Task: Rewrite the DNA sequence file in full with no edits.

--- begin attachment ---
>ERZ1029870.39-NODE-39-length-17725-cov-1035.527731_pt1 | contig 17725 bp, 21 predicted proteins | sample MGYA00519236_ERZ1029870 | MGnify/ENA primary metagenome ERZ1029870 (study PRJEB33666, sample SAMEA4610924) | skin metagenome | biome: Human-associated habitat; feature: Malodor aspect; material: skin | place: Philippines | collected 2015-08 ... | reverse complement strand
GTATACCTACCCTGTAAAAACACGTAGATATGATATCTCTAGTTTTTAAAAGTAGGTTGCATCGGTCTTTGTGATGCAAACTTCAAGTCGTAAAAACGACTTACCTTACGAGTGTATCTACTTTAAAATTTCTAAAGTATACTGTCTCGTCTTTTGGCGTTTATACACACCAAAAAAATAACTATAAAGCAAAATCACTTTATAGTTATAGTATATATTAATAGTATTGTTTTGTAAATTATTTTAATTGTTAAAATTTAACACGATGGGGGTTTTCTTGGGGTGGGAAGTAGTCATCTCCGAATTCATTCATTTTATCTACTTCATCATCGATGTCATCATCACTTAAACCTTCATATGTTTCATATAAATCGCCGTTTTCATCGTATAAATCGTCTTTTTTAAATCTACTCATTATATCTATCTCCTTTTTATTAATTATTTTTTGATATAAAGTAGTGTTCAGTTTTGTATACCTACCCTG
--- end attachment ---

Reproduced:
>ERZ1029870.39-NODE-39-length-17725-cov-1035.527731_pt1 | contig 17725 bp, 21 predicted proteins | sample MGYA00519236_ERZ1029870 | MGnify/ENA primary metagenome ERZ1029870 (study PRJEB33666, sample SAMEA4610924) | skin metagenome | biome: Human-associated habitat; feature: Malodor aspect; material: skin | place: Philippines | collected 2015-08 ... | reverse complement strand
GTATACCTACCCTGTAAAAACACGTAGATATGATATCTCTAGTTTTTAAAAGTAGGTTGCATCGGTCTTTGTGATGCAAACTTCAAGTCGTAAAAACGACTTACCTTACGAGTGTATCTACTTTAAAATTTCTAAAGTATACTGTCTCGTCTTTTGGCGTTTATACACACCAAAAAAATAACTATAAAGCAAAATCACTTTATAGTTATAGTATATATTAATAGTATTGTTTTGTAAATTATTTTAATTGTTAAAATTTAACACGATGGGGGTTTTCTTGGGGTGGGAAGTAGTCATCTCCGAATTCATTCATTTTATCTACTTCATCATCGATGTCATCATCACTTAAACCTTCATATGTTTCATATAAATCGCCGTTTTCATCGTATAAATCGTCTTTTTTAAATCTACTCATTATATCTATCTCCTTTTTATTAATTATTTTTTGATATAAAGTAGTGTTCAGTTTTGTATACCTACCCTG